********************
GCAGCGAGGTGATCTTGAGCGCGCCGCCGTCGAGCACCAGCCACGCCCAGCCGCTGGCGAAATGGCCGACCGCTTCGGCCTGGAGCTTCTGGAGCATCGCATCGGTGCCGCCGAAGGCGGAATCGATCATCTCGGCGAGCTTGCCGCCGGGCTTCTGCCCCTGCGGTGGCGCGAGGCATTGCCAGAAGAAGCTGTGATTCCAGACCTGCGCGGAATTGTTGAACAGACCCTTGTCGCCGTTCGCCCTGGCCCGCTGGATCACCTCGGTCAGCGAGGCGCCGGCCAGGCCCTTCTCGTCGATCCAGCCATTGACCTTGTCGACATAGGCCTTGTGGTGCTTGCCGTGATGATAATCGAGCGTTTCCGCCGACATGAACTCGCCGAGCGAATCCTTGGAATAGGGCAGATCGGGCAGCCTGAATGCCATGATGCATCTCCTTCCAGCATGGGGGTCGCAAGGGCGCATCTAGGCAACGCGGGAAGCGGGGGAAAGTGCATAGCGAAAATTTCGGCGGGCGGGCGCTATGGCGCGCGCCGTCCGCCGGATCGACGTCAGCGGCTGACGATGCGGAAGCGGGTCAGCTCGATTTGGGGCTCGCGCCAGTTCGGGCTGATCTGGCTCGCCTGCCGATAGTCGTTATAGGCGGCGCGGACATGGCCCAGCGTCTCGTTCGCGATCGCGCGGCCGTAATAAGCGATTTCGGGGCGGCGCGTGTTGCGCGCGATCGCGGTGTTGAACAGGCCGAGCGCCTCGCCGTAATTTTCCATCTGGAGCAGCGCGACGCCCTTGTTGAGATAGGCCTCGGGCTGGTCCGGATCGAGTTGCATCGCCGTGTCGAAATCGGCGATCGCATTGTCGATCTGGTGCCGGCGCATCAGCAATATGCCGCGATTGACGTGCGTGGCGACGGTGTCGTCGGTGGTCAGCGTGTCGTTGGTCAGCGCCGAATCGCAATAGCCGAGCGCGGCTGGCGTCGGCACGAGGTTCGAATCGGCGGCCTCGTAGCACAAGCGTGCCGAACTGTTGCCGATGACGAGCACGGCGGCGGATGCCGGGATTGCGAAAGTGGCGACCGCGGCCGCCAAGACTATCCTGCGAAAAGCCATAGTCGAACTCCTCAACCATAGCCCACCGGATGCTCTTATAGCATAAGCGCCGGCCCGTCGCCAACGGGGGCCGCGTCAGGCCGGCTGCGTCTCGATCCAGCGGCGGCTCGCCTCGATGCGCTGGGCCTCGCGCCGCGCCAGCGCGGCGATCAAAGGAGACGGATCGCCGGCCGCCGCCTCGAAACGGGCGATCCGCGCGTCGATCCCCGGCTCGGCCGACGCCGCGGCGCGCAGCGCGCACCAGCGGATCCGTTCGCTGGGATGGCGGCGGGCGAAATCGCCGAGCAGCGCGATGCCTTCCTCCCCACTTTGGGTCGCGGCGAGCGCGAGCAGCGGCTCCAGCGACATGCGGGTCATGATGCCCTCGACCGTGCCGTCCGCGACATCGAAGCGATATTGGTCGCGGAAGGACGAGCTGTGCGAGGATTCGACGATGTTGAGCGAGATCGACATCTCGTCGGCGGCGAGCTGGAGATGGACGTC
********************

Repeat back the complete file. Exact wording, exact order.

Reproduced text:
GCAGCGAGGTGATCTTGAGCGCGCCGCCGTCGAGCACCAGCCACGCCCAGCCGCTGGCGAAATGGCCGACCGCTTCGGCCTGGAGCTTCTGGAGCATCGCATCGGTGCCGCCGAAGGCGGAATCGATCATCTCGGCGAGCTTGCCGCCGGGCTTCTGCCCCTGCGGTGGCGCGAGGCATTGCCAGAAGAAGCTGTGATTCCAGACCTGCGCGGAATTGTTGAACAGACCCTTGTCGCCGTTCGCCCTGGCCCGCTGGATCACCTCGGTCAGCGAGGCGCCGGCCAGGCCCTTCTCGTCGATCCAGCCATTGACCTTGTCGACATAGGCCTTGTGGTGCTTGCCGTGATGATAATCGAGCGTTTCCGCCGACATGAACTCGCCGAGCGAATCCTTGGAATAGGGCAGATCGGGCAGCCTGAATGCCATGATGCATCTCCTTCCAGCATGGGGGTCGCAAGGGCGCATCTAGGCAACGCGGGAAGCGGGGGAAAGTGCATAGCGAAAATTTCGGCGGGCGGGCGCTATGGCGCGCGCCGTCCGCCGGATCGACGTCAGCGGCTGACGATGCGGAAGCGGGTCAGCTCGATTTGGGGCTCGCGCCAGTTCGGGCTGATCTGGCTCGCCTGCCGATAGTCGTTATAGGCGGCGCGGACATGGCCCAGCGTCTCGTTCGCGATCGCGCGGCCGTAATAAGCGATTTCGGGGCGGCGCGTGTTGCGCGCGATCGCGGTGTTGAACAGGCCGAGCGCCTCGCCGTAATTTTCCATCTGGAGCAGCGCGACGCCCTTGTTGAGATAGGCCTCGGGCTGGTCCGGATCGAGTTGCATCGCCGTGTCGAAATCGGCGATCGCATTGTCGATCTGGTGCCGGCGCATCAGCAATATGCCGCGATTGACGTGCGTGGCGACGGTGTCGTCGGTGGTCAGCGTGTCGTTGGTCAGCGCCGAATCGCAATAGCCGAGCGCGGCTGGCGTCGGCACGAGGTTCGAATCGGCGGCCTCGTAGCACAAGCGTGCCGAACTGTTGCCGATGACGAGCACGGCGGCGGATGCCGGGATTGCGAAAGTGGCGACCGCGGCCGCCAAGACTATCCTGCGAAAAGCCATAGTCGAACTCCTCAACCATAGCCCACCGGATGCTCTTATAGCATAAGCGCCGGCCCGTCGCCAACGGGGGCCGCGTCAGGCCGGCTGCGTCTCGATCCAGCGGCGGCTCGCCTCGATGCGCTGGGCCTCGCGCCGCGCCAGCGCGGCGATCAAAGGAGACGGATCGCCGGCCGCCGCCTCGAAACGGGCGATCCGCGCGTCGATCCCCGGCTCGGCCGACGCCGCGGCGCGCAGCGCGCACCAGCGGATCCGTTCGCTGGGATGGCGGCGGGCGAAATCGCCGAGCAGCGCGATGCCTTCCTCCCCACTTTGGGTCGCGGCGAGCGCGAGCAGCGGCTCCAGCGACATGCGGGTCATGATGCCCTCGACCGTGCCGTCCGCGACATCGAAGCGATATTGGTCGCGGAAGGACGAGCTGTGCGAGGATTCGACGATGTTGAGCGAGATCGACATCTCGTCGGCGGCGAGCTGGAGATGGACGTC